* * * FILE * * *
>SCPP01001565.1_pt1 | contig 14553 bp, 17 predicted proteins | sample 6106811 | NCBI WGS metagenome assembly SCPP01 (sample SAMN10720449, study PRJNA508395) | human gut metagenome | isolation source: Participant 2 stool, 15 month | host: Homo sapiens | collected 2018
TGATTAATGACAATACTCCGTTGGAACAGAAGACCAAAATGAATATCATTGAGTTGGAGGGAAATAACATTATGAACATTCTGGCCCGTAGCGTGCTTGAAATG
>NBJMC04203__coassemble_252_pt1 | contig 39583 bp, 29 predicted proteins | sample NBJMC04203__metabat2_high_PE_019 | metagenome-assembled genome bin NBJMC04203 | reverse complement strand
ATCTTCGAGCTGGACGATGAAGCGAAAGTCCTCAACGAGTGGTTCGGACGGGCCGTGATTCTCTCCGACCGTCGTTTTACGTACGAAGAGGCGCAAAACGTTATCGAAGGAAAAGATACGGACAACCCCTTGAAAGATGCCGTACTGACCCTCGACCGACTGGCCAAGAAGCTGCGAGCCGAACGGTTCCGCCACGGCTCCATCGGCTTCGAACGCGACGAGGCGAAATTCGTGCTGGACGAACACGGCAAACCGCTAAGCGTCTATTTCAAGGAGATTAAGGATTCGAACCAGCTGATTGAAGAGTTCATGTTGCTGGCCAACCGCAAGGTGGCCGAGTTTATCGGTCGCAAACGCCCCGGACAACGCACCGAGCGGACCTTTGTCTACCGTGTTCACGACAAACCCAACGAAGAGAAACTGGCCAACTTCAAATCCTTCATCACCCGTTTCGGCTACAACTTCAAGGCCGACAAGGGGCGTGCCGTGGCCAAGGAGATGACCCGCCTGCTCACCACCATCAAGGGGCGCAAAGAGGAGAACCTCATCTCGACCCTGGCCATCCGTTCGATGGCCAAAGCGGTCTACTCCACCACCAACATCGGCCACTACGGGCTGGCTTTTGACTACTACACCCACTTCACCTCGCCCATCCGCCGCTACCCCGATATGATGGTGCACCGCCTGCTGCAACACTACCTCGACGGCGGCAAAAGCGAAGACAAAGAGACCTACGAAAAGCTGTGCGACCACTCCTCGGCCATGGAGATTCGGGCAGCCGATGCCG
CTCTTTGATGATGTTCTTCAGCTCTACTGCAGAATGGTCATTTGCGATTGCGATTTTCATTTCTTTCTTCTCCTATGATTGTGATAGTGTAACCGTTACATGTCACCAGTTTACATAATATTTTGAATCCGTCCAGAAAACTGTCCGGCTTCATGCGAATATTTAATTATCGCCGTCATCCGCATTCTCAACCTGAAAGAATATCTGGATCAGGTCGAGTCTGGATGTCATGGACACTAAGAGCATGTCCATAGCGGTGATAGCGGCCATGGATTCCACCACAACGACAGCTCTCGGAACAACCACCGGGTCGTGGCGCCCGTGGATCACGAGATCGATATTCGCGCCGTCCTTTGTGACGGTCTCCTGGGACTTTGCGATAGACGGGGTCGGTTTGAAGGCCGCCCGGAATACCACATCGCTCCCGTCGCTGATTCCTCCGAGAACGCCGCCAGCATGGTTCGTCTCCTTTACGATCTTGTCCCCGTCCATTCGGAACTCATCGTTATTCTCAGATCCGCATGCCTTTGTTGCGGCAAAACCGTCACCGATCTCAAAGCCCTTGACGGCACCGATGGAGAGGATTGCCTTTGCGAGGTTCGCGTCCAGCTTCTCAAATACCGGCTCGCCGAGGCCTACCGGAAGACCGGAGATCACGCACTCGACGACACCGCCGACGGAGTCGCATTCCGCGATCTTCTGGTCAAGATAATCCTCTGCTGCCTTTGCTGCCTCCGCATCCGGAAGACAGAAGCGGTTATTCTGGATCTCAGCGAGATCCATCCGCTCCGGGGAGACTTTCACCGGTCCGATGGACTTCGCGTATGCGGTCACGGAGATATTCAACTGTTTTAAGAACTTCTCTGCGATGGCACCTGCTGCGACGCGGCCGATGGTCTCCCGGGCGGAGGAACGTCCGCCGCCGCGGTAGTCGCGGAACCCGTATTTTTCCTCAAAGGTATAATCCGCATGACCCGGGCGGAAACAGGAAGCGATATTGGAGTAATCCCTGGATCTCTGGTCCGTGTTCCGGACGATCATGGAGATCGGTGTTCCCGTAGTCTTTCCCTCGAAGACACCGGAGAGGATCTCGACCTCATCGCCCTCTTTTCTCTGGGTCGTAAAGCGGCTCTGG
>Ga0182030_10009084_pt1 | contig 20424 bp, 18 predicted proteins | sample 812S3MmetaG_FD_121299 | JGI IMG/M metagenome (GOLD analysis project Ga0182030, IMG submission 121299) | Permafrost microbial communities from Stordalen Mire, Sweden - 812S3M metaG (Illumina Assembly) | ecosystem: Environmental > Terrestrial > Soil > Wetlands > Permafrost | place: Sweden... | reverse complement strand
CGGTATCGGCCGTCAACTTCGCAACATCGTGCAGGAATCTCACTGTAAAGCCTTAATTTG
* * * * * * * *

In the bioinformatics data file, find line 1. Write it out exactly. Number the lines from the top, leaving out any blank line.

>SCPP01001565.1_pt1 | contig 14553 bp, 17 predicted proteins | sample 6106811 | NCBI WGS metagenome assembly SCPP01 (sample SAMN10720449, study PRJNA508395) | human gut metagenome | isolation source: Participant 2 stool, 15 month | host: Homo sapiens | collected 2018